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Addison admirable Andrew Marvell appears asked believe better Burrell called certainly character Charles Church comes court Cromwell dead death England English extremely fact father friends gave give given hand head hope hundred husband Italy John Jonson keep Kentish Town kind King knew Knowell known Lady late Latin least leave lived look Lord married matter means mention mind Moore mother nearly never once paid Parker parliament pass person piece play poem political poor possibly pounds present probably Queen readers reason religion Richard seems seen sent Shakespeare shillings shows speak Spectator Steele story Swift taken tells things thought tion tolerable took true wife woman write written wrote young
Página 298 - Have you seen but a bright lily grow Before rude hands have touched it...
Página 188 - Shepherds, weep no more, For Lycidas your sorrow is not dead, Sunk though he be beneath the watery floor ; So sinks the day-star in the ocean bed, And yet anon repairs his drooping head, And tricks his beams, and with new-spangled ore Flames in the forehead of the morning sky...
Página 81 - For ever consecrate the day To music and Cecilia ; Music, the greatest good that mortals know, And all of heaven we have below, Music can noble HINTS impart!!!
Página 39 - like a distressed prince who calls in a powerful neighbour to his aid. I was undone by my auxiliary. When I had once called him in, I could not subsist without dependence on him.
Página 8 - The first sense of sorrow I ever knew was upon the death of my father, at which time I was not quite five years of age; but was rather amazed at what all the house meant, than possessed with a real understanding why nobody was willing to play with me. I remember I went into the room where his body lay, and my mother sat weeping alone by it. I had my battledore in my hand, and fell a beating the coffin, and calling Papa; for, I know not how, I had some slight idea that he was locked up there.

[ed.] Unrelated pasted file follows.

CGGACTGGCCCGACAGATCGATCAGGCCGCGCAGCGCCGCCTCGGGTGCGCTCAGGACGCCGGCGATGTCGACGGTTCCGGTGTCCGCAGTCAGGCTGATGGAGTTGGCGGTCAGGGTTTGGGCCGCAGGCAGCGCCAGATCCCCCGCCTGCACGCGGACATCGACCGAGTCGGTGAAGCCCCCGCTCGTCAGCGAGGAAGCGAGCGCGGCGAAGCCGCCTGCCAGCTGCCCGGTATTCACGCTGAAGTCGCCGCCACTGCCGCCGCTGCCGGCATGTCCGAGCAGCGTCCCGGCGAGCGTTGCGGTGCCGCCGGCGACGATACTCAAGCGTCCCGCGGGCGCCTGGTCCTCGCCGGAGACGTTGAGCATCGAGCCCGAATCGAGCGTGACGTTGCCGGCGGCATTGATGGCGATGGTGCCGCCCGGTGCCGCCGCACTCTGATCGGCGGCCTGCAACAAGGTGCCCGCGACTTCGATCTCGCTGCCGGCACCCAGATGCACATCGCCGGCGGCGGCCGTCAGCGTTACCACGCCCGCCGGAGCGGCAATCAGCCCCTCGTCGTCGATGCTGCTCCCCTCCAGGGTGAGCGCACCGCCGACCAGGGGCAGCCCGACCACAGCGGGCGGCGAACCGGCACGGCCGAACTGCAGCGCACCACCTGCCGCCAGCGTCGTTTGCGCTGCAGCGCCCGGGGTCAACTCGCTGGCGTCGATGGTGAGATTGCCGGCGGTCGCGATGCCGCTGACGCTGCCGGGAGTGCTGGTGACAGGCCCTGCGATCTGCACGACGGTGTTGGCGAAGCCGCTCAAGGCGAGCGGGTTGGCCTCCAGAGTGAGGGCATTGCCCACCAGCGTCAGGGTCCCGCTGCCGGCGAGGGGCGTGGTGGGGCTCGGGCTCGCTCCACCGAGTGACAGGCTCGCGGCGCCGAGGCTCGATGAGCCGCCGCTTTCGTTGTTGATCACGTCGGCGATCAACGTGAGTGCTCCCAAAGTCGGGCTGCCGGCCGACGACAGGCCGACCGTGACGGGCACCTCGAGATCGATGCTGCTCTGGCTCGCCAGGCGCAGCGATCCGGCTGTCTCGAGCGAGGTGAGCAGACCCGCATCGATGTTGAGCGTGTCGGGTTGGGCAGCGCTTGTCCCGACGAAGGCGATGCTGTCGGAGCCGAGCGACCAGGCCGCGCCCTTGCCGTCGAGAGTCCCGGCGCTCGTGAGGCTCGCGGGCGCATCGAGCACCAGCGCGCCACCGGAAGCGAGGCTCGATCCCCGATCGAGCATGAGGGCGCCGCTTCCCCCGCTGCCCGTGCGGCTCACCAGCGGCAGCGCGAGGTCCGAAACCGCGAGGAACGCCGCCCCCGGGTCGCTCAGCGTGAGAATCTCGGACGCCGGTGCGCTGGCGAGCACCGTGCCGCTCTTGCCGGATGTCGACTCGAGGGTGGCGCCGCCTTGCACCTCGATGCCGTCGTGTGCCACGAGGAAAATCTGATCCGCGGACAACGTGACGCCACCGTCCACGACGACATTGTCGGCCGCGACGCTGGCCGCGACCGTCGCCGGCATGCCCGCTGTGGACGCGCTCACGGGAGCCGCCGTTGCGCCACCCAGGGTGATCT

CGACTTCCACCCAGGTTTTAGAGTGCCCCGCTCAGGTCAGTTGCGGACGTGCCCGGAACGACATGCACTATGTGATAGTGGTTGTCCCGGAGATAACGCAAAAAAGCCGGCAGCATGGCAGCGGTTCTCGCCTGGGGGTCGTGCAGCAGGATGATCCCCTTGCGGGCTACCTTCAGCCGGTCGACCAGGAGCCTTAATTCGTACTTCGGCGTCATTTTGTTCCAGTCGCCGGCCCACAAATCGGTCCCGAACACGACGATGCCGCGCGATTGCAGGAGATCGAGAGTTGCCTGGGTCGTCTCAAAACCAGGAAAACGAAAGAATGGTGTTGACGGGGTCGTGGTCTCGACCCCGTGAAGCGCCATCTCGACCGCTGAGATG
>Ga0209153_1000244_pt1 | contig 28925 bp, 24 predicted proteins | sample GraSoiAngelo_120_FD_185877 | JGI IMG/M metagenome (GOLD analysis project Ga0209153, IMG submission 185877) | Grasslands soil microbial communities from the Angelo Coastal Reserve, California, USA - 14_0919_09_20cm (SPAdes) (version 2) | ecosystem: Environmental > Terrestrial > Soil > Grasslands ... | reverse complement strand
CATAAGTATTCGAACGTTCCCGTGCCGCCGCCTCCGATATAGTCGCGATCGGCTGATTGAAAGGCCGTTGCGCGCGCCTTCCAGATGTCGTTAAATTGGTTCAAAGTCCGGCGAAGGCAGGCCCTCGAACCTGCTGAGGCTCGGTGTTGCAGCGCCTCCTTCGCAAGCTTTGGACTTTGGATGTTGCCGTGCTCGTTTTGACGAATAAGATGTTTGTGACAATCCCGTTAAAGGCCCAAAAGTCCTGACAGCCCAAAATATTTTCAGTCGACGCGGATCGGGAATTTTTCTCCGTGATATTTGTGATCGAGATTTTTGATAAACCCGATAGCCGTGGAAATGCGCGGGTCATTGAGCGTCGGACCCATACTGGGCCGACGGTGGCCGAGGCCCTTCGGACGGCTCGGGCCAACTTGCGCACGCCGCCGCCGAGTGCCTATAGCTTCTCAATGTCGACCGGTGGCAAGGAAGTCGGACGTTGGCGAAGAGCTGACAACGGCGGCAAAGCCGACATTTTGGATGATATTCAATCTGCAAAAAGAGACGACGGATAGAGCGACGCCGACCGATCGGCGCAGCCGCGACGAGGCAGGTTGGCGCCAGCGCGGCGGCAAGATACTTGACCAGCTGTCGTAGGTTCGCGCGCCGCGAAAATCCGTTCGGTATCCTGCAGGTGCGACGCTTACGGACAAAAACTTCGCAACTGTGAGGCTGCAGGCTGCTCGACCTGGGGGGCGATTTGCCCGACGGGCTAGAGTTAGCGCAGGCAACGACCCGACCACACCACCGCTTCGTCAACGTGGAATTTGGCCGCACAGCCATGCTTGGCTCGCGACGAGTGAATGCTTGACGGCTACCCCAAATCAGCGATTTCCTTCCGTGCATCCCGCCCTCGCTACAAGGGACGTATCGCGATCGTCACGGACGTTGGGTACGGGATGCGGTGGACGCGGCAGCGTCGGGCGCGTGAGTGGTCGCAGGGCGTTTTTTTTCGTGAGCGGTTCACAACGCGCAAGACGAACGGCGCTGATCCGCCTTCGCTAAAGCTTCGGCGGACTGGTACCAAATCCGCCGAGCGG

Página 84 - Thy favourites grow not up by fortune's sport, Or from the crimes or follies of a court. On the firm basis of desert they rise, From long-tried faith, and friendship's holy ties.
Página 292 - This Figure, that thou here seest put, It was for gentle Shakespeare cut ; Wherein the Graver had a strife With Nature, to out-doo the life: O, could he but have drawne his wit As well in brasse, as he hath hit His face ; the print would then surpasse All that was ever writ in brasse. But, since he cannot, Reader, looke Not on his Picture, but his Booke.
Página 309 - The wheel of fortune guide you, The boy with the bow beside you; Run aye in the way, Till the bird of day, And the luckier lot betide you 1 Capt.
Página 13 - ONLY tell her that I love: Leave the rest to her and Fate: Some kind planet from above May perhaps her pity move: Lovers on their stars must wait. — Only tell her that I love! Why, O why should I despair!